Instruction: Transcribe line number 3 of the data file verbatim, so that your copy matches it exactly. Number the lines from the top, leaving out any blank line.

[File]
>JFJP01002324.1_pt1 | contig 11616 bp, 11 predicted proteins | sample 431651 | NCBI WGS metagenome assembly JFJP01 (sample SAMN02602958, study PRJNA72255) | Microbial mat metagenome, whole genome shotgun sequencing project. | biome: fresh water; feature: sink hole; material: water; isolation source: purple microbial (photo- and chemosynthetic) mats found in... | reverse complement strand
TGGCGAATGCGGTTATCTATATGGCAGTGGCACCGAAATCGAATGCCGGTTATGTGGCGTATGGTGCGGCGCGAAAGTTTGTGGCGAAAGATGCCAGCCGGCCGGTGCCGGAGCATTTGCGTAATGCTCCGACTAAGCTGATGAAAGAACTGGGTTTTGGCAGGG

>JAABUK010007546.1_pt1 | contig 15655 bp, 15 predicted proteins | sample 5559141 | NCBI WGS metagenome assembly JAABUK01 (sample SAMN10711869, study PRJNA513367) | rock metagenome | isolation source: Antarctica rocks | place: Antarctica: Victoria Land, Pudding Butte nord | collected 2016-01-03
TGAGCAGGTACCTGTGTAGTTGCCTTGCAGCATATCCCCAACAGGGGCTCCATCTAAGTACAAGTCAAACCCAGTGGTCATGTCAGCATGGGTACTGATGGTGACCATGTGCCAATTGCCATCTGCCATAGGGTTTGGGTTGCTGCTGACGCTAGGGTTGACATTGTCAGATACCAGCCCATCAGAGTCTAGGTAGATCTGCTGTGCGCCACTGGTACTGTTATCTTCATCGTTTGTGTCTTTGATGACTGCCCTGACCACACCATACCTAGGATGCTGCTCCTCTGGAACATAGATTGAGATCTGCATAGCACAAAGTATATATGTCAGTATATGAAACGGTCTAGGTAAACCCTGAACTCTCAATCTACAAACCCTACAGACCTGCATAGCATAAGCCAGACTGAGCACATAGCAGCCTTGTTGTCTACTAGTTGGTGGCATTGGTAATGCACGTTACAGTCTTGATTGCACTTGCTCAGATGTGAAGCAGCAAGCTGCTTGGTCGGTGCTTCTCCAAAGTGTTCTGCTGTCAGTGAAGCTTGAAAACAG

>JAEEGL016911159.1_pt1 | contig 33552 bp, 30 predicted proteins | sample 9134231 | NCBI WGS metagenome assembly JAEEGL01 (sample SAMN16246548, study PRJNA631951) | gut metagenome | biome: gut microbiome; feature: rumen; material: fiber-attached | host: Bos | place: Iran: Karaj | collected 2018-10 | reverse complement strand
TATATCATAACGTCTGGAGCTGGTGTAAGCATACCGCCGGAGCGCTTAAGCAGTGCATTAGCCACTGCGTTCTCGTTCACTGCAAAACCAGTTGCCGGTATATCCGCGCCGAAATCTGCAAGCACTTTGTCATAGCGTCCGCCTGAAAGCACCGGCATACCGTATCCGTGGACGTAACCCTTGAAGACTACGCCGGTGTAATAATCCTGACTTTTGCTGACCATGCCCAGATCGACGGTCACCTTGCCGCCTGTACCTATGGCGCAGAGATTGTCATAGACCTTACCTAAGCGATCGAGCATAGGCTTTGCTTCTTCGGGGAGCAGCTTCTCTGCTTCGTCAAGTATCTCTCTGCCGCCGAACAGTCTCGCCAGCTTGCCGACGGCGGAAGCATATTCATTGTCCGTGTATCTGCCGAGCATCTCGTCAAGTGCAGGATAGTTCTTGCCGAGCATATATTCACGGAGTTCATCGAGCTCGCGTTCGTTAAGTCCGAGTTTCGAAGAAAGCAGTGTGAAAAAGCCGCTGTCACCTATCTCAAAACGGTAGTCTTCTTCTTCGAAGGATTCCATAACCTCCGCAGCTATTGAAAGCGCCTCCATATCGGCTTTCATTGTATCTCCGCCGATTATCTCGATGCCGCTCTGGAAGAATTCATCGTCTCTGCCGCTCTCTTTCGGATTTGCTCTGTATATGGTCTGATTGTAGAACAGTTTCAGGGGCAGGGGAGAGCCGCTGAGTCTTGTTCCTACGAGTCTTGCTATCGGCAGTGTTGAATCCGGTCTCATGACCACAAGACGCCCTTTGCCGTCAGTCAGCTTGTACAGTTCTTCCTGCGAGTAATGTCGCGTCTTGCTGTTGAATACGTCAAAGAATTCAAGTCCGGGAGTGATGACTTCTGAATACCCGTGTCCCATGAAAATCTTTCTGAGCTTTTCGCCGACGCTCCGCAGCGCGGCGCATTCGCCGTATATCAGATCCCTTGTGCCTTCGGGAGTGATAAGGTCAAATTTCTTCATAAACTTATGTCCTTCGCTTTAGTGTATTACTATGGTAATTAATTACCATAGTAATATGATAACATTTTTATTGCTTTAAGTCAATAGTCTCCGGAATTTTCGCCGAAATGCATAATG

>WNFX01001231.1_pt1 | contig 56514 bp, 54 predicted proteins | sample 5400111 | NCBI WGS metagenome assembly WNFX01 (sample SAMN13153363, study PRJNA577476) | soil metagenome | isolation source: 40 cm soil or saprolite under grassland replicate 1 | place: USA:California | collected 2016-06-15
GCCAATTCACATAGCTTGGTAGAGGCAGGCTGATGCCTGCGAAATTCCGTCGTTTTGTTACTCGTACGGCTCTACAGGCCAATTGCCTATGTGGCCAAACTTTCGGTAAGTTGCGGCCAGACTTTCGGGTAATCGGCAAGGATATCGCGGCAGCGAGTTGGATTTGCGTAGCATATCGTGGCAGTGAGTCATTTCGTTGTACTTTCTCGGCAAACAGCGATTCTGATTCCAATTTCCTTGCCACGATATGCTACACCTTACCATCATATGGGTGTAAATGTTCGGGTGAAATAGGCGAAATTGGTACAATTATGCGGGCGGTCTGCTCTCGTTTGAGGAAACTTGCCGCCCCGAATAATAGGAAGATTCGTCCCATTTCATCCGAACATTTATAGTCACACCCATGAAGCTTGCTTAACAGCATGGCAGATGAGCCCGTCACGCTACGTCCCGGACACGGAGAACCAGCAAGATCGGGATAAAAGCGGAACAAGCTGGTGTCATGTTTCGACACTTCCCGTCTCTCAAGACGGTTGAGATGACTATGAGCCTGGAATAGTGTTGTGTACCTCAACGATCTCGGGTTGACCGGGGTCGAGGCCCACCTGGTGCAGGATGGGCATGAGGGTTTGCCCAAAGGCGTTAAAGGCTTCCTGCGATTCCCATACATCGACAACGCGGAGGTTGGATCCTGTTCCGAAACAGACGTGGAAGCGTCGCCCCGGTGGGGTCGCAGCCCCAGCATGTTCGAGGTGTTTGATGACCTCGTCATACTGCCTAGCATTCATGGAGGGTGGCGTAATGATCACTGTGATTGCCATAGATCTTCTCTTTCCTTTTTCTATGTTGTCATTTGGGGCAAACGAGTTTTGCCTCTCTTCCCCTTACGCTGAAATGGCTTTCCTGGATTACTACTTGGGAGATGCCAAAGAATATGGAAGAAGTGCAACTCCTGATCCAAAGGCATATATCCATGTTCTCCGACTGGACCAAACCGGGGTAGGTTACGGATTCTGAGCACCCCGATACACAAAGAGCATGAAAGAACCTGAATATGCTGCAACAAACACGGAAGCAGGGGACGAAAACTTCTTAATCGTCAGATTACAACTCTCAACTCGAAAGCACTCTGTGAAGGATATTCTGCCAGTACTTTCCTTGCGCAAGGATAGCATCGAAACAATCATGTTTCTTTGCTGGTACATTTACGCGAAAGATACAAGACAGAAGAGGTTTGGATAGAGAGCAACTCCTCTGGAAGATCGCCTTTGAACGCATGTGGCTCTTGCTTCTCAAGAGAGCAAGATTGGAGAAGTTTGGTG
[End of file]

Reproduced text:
>JAABUK010007546.1_pt1 | contig 15655 bp, 15 predicted proteins | sample 5559141 | NCBI WGS metagenome assembly JAABUK01 (sample SAMN10711869, study PRJNA513367) | rock metagenome | isolation source: Antarctica rocks | place: Antarctica: Victoria Land, Pudding Butte nord | collected 2016-01-03